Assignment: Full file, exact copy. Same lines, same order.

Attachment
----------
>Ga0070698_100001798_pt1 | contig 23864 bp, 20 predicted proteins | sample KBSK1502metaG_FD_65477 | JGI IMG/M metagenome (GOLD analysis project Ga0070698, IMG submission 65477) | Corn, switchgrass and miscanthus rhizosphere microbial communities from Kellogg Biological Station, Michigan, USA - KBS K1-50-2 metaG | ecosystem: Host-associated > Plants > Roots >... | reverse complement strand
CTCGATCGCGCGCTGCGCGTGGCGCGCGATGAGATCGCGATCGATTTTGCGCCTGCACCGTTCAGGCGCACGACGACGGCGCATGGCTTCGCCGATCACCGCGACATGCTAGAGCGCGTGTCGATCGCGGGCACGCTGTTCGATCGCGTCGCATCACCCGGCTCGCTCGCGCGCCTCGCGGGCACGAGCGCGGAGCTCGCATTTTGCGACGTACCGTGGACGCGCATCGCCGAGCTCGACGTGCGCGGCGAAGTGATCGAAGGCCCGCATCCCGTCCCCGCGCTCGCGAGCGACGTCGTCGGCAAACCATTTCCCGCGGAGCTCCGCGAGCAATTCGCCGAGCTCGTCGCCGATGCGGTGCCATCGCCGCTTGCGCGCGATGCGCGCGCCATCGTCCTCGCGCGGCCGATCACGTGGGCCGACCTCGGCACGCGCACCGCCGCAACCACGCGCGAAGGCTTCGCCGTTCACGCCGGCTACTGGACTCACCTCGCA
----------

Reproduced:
>Ga0070698_100001798_pt1 | contig 23864 bp, 20 predicted proteins | sample KBSK1502metaG_FD_65477 | JGI IMG/M metagenome (GOLD analysis project Ga0070698, IMG submission 65477) | Corn, switchgrass and miscanthus rhizosphere microbial communities from Kellogg Biological Station, Michigan, USA - KBS K1-50-2 metaG | ecosystem: Host-associated > Plants > Roots >... | reverse complement strand
CTCGATCGCGCGCTGCGCGTGGCGCGCGATGAGATCGCGATCGATTTTGCGCCTGCACCGTTCAGGCGCACGACGACGGCGCATGGCTTCGCCGATCACCGCGACATGCTAGAGCGCGTGTCGATCGCGGGCACGCTGTTCGATCGCGTCGCATCACCCGGCTCGCTCGCGCGCCTCGCGGGCACGAGCGCGGAGCTCGCATTTTGCGACGTACCGTGGACGCGCATCGCCGAGCTCGACGTGCGCGGCGAAGTGATCGAAGGCCCGCATCCCGTCCCCGCGCTCGCGAGCGACGTCGTCGGCAAACCATTTCCCGCGGAGCTCCGCGAGCAATTCGCCGAGCTCGTCGCCGATGCGGTGCCATCGCCGCTTGCGCGCGATGCGCGCGCCATCGTCCTCGCGCGGCCGATCACGTGGGCCGACCTCGGCACGCGCACCGCCGCAACCACGCGCGAAGGCTTCGCCGTTCACGCCGGCTACTGGACTCACCTCGCA